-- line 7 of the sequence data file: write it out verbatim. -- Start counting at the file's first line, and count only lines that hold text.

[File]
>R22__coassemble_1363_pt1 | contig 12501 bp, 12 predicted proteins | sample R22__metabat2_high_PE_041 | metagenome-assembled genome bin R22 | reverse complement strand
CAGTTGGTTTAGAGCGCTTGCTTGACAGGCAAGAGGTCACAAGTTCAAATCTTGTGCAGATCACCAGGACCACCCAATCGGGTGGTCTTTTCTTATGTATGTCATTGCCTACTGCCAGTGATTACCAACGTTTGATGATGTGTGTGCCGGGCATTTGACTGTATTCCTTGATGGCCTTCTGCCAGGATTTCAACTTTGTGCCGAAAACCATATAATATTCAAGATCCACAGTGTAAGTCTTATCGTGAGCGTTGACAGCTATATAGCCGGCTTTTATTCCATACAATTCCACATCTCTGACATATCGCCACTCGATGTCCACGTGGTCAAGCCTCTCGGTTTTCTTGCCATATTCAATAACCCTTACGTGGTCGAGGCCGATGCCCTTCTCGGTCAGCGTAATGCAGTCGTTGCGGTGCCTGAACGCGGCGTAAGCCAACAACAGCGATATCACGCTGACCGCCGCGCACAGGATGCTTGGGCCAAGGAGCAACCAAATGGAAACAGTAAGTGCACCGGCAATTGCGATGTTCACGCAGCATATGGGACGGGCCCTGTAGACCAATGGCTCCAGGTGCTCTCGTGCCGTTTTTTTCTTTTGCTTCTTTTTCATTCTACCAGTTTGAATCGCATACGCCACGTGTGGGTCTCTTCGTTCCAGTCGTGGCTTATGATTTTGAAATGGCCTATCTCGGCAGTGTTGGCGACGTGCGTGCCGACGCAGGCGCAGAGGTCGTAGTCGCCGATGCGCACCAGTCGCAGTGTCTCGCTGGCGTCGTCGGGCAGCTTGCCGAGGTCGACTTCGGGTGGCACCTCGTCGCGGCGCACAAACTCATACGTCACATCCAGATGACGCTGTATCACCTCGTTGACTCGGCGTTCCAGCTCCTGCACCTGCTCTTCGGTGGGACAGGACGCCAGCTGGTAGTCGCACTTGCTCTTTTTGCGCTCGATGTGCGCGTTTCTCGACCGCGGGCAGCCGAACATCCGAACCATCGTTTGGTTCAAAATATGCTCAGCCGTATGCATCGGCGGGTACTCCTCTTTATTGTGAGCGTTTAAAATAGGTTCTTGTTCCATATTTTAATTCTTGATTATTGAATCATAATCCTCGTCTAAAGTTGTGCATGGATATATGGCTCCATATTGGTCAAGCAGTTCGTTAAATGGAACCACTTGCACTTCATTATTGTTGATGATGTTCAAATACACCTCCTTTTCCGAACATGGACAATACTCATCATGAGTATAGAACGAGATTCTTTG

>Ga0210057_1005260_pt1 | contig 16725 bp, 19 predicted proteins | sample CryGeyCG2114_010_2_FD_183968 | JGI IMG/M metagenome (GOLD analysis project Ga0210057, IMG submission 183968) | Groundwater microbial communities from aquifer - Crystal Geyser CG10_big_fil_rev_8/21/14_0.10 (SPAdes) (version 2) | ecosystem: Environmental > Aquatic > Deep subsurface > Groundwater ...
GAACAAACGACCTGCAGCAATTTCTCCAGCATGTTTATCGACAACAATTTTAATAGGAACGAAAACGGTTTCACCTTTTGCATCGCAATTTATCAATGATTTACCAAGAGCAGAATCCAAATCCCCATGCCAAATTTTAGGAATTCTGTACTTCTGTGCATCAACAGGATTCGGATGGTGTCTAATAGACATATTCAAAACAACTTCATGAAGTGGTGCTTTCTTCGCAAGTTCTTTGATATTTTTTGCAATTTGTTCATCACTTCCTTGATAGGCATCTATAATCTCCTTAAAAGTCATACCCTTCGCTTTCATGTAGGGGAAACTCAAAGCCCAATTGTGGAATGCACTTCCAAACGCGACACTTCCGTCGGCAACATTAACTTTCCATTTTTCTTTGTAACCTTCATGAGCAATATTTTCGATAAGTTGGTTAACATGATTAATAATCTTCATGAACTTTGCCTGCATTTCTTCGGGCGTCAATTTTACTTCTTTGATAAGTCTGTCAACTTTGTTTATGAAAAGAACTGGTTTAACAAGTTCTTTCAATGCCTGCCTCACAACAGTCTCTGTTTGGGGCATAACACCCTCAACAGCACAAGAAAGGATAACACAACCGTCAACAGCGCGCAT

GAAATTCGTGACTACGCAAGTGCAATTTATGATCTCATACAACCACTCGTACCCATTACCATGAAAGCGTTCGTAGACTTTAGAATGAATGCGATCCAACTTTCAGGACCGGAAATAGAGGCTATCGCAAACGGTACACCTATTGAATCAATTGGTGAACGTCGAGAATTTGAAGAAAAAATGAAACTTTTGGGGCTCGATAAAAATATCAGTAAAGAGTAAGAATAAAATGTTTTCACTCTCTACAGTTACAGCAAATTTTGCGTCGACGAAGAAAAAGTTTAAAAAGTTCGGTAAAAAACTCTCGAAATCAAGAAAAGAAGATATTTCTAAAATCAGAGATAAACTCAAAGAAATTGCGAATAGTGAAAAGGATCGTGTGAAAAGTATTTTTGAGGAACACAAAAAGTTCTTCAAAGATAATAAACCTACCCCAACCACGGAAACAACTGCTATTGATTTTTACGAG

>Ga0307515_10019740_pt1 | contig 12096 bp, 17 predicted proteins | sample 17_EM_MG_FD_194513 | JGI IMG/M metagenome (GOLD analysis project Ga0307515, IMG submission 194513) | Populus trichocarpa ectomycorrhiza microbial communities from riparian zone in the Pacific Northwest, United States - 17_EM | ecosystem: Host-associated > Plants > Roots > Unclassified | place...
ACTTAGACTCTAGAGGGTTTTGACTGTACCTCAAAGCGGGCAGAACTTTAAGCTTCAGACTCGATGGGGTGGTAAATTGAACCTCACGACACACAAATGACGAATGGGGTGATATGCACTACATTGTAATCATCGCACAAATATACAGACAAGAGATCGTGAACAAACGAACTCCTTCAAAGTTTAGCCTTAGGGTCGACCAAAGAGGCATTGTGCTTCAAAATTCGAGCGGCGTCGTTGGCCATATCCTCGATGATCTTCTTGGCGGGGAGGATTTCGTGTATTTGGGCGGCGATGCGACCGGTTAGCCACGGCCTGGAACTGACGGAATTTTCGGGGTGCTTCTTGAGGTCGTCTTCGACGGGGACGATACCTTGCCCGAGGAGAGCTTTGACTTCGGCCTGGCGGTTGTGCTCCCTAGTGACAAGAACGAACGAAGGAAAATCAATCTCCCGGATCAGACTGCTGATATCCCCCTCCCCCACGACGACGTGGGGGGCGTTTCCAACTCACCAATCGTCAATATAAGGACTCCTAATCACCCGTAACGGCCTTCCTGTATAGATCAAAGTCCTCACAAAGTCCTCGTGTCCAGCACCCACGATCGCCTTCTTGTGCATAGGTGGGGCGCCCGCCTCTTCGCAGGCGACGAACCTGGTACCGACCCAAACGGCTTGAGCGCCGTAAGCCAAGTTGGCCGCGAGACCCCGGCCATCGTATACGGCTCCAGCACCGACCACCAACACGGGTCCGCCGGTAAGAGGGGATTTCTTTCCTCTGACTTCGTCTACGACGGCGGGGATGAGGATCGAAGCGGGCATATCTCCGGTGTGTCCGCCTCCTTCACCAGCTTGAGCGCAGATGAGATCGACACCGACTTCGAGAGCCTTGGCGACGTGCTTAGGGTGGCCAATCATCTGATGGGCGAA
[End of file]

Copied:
ACTTAGACTCTAGAGGGTTTTGACTGTACCTCAAAGCGGGCAGAACTTTAAGCTTCAGACTCGATGGGGTGGTAAATTGAACCTCACGACACACAAATGACGAATGGGGTGATATGCACTACATTGTAATCATCGCACAAATATACAGACAAGAGATCGTGAACAAACGAACTCCTTCAAAGTTTAGCCTTAGGGTCGACCAAAGAGGCATTGTGCTTCAAAATTCGAGCGGCGTCGTTGGCCATATCCTCGATGATCTTCTTGGCGGGGAGGATTTCGTGTATTTGGGCGGCGATGCGACCGGTTAGCCACGGCCTGGAACTGACGGAATTTTCGGGGTGCTTCTTGAGGTCGTCTTCGACGGGGACGATACCTTGCCCGAGGAGAGCTTTGACTTCGGCCTGGCGGTTGTGCTCCCTAGTGACAAGAACGAACGAAGGAAAATCAATCTCCCGGATCAGACTGCTGATATCCCCCTCCCCCACGACGACGTGGGGGGCGTTTCCAACTCACCAATCGTCAATATAAGGACTCCTAATCACCCGTAACGGCCTTCCTGTATAGATCAAAGTCCTCACAAAGTCCTCGTGTCCAGCACCCACGATCGCCTTCTTGTGCATAGGTGGGGCGCCCGCCTCTTCGCAGGCGACGAACCTGGTACCGACCCAAACGGCTTGAGCGCCGTAAGCCAAGTTGGCCGCGAGACCCCGGCCATCGTATACGGCTCCAGCACCGACCACCAACACGGGTCCGCCGGTAAGAGGGGATTTCTTTCCTCTGACTTCGTCTACGACGGCGGGGATGAGGATCGAAGCGGGCATATCTCCGGTGTGTCCGCCTCCTTCACCAGCTTGAGCGCAGATGAGATCGACACCGACTTCGAGAGCCTTGGCGACGTGCTTAGGGTGGCCAATCATCTGATGGGCGAA